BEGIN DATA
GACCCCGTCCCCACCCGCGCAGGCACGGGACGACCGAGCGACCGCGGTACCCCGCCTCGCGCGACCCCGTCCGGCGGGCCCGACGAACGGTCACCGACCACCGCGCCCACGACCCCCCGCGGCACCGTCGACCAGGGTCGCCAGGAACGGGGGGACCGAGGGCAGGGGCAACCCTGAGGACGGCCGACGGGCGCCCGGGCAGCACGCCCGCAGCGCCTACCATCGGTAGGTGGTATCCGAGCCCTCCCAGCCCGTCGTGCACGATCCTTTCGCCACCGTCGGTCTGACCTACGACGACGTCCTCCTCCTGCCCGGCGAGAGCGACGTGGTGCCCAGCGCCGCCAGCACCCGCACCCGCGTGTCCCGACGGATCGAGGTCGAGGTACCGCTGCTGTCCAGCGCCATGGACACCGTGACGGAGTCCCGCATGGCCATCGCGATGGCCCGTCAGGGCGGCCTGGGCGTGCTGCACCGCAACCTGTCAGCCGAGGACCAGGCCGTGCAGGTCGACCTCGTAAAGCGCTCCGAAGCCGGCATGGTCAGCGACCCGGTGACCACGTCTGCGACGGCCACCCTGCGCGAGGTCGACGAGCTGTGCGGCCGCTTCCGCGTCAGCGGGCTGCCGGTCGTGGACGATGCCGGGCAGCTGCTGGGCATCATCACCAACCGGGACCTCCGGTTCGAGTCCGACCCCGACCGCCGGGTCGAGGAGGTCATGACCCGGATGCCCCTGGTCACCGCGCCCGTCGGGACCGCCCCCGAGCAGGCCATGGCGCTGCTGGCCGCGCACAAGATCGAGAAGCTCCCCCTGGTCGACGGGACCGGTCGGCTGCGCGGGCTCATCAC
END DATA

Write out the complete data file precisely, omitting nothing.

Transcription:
GACCCCGTCCCCACCCGCGCAGGCACGGGACGACCGAGCGACCGCGGTACCCCGCCTCGCGCGACCCCGTCCGGCGGGCCCGACGAACGGTCACCGACCACCGCGCCCACGACCCCCCGCGGCACCGTCGACCAGGGTCGCCAGGAACGGGGGGACCGAGGGCAGGGGCAACCCTGAGGACGGCCGACGGGCGCCCGGGCAGCACGCCCGCAGCGCCTACCATCGGTAGGTGGTATCCGAGCCCTCCCAGCCCGTCGTGCACGATCCTTTCGCCACCGTCGGTCTGACCTACGACGACGTCCTCCTCCTGCCCGGCGAGAGCGACGTGGTGCCCAGCGCCGCCAGCACCCGCACCCGCGTGTCCCGACGGATCGAGGTCGAGGTACCGCTGCTGTCCAGCGCCATGGACACCGTGACGGAGTCCCGCATGGCCATCGCGATGGCCCGTCAGGGCGGCCTGGGCGTGCTGCACCGCAACCTGTCAGCCGAGGACCAGGCCGTGCAGGTCGACCTCGTAAAGCGCTCCGAAGCCGGCATGGTCAGCGACCCGGTGACCACGTCTGCGACGGCCACCCTGCGCGAGGTCGACGAGCTGTGCGGCCGCTTCCGCGTCAGCGGGCTGCCGGTCGTGGACGATGCCGGGCAGCTGCTGGGCATCATCACCAACCGGGACCTCCGGTTCGAGTCCGACCCCGACCGCCGGGTCGAGGAGGTCATGACCCGGATGCCCCTGGTCACCGCGCCCGTCGGGACCGCCCCCGAGCAGGCCATGGCGCTGCTGGCCGCGCACAAGATCGAGAAGCTCCCCCTGGTCGACGGGACCGGTCGGCTGCGCGGGCTCATCAC